Yes, Ridged fence works fine. It locks on both ends. The splitter and blade guard are so horrible, almost no one runs them. Guard no big deal. I make jigs and sleds, it is the splitter that is why I may sell mine.

Put on a Diablo rip blade and it can walk through 3 inch oak. Swap to a 80 tooth crosscut, smooth as can be. Easy to make inserts. ( I use poly cutting boards) Runs a multi-groove belt so quite smooth. By indexing my blades, I have less than .001 runout at the tips.

As far as holding setup, after moving, having knuckle draggers shove it around, using it on a bare dirt floor and eventually getting it set up,it was still dead on.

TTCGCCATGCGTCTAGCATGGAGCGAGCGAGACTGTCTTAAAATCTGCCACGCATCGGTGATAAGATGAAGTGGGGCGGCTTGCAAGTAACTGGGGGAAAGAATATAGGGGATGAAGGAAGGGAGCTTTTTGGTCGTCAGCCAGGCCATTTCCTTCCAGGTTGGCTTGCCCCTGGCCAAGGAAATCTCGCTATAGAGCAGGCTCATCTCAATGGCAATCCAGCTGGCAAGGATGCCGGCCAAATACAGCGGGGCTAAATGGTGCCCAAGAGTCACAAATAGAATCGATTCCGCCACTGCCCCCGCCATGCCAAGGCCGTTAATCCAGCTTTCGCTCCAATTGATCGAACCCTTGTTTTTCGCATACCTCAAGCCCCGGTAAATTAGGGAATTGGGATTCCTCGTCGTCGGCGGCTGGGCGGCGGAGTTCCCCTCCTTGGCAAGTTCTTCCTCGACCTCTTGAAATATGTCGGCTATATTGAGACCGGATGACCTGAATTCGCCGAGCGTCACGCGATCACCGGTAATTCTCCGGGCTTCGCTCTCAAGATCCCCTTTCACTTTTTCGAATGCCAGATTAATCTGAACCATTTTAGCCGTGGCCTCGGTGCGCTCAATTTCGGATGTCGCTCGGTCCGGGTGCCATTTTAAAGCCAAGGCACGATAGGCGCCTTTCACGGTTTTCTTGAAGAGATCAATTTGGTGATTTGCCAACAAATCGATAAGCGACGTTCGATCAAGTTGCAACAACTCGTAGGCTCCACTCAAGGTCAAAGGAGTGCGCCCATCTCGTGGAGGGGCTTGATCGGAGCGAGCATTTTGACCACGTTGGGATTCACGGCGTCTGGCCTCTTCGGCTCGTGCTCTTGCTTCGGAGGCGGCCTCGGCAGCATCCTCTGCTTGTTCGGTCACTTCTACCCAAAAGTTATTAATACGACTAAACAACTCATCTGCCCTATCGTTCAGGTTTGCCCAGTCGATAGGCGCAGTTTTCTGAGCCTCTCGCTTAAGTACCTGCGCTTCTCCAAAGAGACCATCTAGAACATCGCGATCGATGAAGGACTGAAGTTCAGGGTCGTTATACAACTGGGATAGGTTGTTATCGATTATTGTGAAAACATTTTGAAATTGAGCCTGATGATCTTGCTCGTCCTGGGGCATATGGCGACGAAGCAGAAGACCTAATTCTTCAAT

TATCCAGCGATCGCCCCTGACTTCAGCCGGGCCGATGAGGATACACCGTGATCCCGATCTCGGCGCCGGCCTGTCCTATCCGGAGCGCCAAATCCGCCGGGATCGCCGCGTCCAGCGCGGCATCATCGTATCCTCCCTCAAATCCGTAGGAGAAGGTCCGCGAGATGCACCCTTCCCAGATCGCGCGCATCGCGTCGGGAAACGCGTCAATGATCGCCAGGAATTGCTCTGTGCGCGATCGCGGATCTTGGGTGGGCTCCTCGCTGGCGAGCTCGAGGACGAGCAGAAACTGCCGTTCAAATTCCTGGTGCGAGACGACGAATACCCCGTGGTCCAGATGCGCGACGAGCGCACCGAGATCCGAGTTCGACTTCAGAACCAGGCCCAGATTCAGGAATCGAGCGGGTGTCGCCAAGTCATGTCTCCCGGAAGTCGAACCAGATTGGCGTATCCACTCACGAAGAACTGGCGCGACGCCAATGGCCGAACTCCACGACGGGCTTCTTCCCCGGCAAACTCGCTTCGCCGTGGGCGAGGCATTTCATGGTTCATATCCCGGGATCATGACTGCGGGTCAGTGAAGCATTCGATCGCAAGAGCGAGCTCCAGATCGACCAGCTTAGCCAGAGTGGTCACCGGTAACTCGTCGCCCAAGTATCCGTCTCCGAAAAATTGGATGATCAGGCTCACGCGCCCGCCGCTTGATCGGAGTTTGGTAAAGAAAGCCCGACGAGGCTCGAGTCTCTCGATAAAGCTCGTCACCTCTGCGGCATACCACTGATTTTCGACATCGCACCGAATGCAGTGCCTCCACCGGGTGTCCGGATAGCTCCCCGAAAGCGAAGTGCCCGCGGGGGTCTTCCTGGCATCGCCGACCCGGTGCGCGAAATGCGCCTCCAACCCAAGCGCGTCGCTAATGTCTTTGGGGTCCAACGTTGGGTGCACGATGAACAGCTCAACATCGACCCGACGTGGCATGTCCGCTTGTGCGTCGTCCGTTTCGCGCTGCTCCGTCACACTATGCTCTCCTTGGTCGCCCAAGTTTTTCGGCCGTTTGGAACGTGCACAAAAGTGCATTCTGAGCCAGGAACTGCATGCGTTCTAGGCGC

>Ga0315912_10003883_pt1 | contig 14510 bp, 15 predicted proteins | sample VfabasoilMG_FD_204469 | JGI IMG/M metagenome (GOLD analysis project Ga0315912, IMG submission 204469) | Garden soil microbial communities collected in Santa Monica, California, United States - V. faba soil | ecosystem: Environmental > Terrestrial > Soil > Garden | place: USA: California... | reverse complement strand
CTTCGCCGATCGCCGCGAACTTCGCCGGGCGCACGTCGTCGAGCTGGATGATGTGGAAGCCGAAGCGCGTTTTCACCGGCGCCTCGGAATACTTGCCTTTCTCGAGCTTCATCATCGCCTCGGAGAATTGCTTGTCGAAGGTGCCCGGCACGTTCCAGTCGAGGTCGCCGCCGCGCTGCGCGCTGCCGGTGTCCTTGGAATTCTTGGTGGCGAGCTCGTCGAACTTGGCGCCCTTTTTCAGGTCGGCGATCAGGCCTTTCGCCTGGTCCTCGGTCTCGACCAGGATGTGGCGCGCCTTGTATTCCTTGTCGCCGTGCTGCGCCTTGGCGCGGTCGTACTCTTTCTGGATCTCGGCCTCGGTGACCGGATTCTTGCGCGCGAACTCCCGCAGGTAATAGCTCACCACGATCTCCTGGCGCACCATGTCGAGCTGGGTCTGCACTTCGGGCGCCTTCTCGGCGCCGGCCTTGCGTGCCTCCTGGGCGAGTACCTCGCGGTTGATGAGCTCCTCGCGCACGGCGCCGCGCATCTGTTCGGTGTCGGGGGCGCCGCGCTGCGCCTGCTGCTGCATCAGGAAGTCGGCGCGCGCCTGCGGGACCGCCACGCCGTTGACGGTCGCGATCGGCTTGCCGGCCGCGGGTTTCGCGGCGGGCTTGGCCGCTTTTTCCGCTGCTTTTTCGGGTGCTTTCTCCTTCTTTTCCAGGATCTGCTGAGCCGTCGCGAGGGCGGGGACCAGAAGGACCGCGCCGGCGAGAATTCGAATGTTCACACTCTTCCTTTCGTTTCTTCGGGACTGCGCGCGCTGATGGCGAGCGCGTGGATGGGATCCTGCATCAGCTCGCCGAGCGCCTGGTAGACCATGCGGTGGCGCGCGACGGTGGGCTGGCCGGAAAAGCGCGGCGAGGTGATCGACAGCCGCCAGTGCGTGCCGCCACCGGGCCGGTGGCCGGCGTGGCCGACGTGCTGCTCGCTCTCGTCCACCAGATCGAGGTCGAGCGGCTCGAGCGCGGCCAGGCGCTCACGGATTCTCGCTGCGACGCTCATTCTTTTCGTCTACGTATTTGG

I was looking at how the trunion casting was made. It looks like I could take it all apart and mount an old-school splitter to the trunnion. It would not move up and down like a riving knife, but could be half an inch closer to the blade and be flush/below the table so thin stock can’t bypass it before it goes past the end of the table where the OEM one goes down. It would tile where a fixed insert splitter can’t.

FWIW, the Laguna F1 and ShopFox hybrids are a grand. New version of the Ridgid is $800. They won’t cut any better than the Ridgid but better dust collection and a little safer. Add a grand for a SawStop if you don’t think you can remember to keep your fingers away from it. Quite a price to swallow just starting out. I would not mind the price for a SS, or even the cost of a brake and blade if it actually did save me from a serious cut, it is the potential for a sappy bit of wood or anything else that changes the capacitance of the blade every time.

When you pick it up, just remember to not lift buy the fence rails or wings. Lift by the cabinet or main tip only.